There is ample evidence that the sympathetic nervous system is important in the etiology of essential hypertension. Plasma catecholamines such as norepinephrine and epinephrine are the most common indexes of sympathetic function used in studies of essential hypertension. Plasma norepinephrine is higher in young essential hypertensive patients than in normotensive subjects. Other methods to examine sympathetic activity, such as blood pressure response to sympatholytic agents, measurement of regional sympathetic activity, vascular reactivity to sympathetic agonists, power spectral analysis, and microneurography, have all provided further evidence for enhanced sympathetic activity in essential hypertension, especially in younger subjects. Certain groups that make up a substantial part of the essential hypertensive population, such as obese subjects, have heightened sympathetic activity that could contribute to hypertension. Plasma norepinephrine levels are significantly higher in obese compared with nonobese subjects, and the remarkable fall in blood pressure with weight loss in obese subjects is correlated with reductions in plasma norepinephrine. Antihypertensive agents have variable effects on sympathetic activity; some agents (diuretics and direct vasodilators) have elevating effects, some agents (centrally acting agents and alpha-antagonists) have lowering effects, and others (converting enzyme inhibitors, calcium blockers, and beta-blockers) have mixed effects. Tailoring therapy toward agents that reduce sympathetic activity for specific groups perceived as having neurogenic hypertension, such as obese subjects, is a goal yet to be attained.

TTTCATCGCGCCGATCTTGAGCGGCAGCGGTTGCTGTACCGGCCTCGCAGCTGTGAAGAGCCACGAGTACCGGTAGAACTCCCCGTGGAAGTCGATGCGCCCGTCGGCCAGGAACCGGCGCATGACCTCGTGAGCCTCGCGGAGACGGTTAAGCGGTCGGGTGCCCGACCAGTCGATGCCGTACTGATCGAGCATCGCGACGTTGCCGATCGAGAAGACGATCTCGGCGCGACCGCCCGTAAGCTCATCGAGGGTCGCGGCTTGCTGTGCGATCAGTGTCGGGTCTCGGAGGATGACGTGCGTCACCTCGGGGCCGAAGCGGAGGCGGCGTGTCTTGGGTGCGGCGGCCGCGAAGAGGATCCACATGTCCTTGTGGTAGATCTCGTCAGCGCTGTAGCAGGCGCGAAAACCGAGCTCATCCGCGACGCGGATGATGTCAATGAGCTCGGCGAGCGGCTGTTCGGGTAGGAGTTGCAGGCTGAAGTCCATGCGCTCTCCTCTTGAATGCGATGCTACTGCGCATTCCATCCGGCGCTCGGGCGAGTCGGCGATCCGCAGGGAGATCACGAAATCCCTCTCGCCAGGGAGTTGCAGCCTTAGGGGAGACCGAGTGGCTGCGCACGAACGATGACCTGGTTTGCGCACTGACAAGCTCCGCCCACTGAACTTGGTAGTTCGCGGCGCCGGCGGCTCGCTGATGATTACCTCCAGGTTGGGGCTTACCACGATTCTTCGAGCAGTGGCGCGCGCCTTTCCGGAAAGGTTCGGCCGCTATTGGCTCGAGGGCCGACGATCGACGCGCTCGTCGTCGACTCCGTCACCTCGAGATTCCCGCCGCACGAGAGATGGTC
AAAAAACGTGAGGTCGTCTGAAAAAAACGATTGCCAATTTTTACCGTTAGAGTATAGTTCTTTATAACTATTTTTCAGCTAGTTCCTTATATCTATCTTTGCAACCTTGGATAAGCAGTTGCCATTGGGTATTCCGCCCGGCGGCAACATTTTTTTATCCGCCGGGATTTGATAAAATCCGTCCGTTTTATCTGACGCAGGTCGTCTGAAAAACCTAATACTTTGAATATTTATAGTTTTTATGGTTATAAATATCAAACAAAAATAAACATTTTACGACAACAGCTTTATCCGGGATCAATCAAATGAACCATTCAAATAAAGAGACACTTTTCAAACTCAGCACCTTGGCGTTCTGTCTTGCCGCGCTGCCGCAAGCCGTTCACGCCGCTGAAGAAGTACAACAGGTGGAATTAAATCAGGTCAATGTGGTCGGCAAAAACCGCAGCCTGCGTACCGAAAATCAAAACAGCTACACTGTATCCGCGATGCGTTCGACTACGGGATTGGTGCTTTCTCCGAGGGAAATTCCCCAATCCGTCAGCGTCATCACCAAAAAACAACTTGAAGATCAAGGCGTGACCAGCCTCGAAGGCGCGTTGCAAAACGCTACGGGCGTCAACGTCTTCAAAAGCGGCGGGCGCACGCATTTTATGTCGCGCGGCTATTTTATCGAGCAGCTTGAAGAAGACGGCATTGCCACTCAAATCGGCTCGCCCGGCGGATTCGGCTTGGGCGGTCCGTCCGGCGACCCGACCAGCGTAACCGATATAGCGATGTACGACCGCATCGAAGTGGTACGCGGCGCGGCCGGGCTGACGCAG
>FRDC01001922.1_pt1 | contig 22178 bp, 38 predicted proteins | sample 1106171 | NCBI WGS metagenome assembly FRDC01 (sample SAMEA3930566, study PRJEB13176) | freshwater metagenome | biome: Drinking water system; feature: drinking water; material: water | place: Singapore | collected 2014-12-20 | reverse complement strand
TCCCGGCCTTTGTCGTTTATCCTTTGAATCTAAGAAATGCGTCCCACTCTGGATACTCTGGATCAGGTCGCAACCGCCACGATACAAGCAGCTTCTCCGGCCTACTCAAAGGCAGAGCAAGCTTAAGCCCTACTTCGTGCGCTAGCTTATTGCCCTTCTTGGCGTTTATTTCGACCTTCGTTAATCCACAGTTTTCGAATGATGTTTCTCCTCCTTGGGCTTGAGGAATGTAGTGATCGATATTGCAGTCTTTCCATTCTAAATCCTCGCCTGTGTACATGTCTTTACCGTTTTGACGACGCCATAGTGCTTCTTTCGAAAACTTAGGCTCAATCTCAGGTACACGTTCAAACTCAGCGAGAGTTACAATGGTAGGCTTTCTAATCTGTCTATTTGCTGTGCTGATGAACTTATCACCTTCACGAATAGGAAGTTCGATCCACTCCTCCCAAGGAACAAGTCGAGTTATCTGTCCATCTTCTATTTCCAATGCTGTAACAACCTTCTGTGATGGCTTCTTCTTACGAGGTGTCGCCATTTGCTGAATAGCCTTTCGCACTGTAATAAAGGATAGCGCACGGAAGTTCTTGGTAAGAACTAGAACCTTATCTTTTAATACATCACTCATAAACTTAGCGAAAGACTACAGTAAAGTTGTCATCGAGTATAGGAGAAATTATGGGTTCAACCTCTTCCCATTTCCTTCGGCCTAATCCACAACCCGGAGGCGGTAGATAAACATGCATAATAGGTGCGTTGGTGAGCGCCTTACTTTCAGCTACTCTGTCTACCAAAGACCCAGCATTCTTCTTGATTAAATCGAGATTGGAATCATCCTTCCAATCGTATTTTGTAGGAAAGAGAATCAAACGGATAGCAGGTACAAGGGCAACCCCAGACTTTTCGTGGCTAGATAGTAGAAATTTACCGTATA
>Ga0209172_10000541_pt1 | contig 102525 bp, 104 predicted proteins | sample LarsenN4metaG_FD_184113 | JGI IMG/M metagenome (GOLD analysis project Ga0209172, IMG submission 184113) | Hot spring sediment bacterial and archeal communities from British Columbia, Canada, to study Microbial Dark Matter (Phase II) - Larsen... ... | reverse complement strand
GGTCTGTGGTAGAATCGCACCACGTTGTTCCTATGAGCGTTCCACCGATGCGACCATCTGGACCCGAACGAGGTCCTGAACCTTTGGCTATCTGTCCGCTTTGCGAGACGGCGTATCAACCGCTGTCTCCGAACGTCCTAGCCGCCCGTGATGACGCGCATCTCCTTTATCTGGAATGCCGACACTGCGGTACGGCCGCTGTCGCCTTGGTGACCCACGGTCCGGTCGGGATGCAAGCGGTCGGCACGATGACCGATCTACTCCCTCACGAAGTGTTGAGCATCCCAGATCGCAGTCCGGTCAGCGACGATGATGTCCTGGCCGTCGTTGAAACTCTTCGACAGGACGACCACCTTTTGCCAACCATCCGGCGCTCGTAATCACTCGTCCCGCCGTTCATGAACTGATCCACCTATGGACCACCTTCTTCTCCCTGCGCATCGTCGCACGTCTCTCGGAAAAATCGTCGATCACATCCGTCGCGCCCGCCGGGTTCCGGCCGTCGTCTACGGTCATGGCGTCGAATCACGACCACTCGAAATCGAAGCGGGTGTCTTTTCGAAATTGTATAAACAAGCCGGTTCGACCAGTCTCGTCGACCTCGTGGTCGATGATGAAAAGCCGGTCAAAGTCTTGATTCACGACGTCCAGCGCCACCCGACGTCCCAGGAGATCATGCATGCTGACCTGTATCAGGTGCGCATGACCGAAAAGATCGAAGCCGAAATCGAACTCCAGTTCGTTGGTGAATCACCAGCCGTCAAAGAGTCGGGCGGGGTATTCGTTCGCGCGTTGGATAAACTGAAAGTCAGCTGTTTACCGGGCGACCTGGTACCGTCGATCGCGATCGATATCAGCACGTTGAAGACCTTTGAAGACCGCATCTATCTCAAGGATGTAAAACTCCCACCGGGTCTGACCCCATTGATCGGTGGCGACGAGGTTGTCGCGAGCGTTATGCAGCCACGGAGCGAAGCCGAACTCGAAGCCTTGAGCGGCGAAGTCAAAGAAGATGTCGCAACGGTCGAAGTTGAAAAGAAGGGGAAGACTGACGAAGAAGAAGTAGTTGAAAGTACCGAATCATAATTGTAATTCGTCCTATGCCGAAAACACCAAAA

- Copyright © 1992 by American Heart Association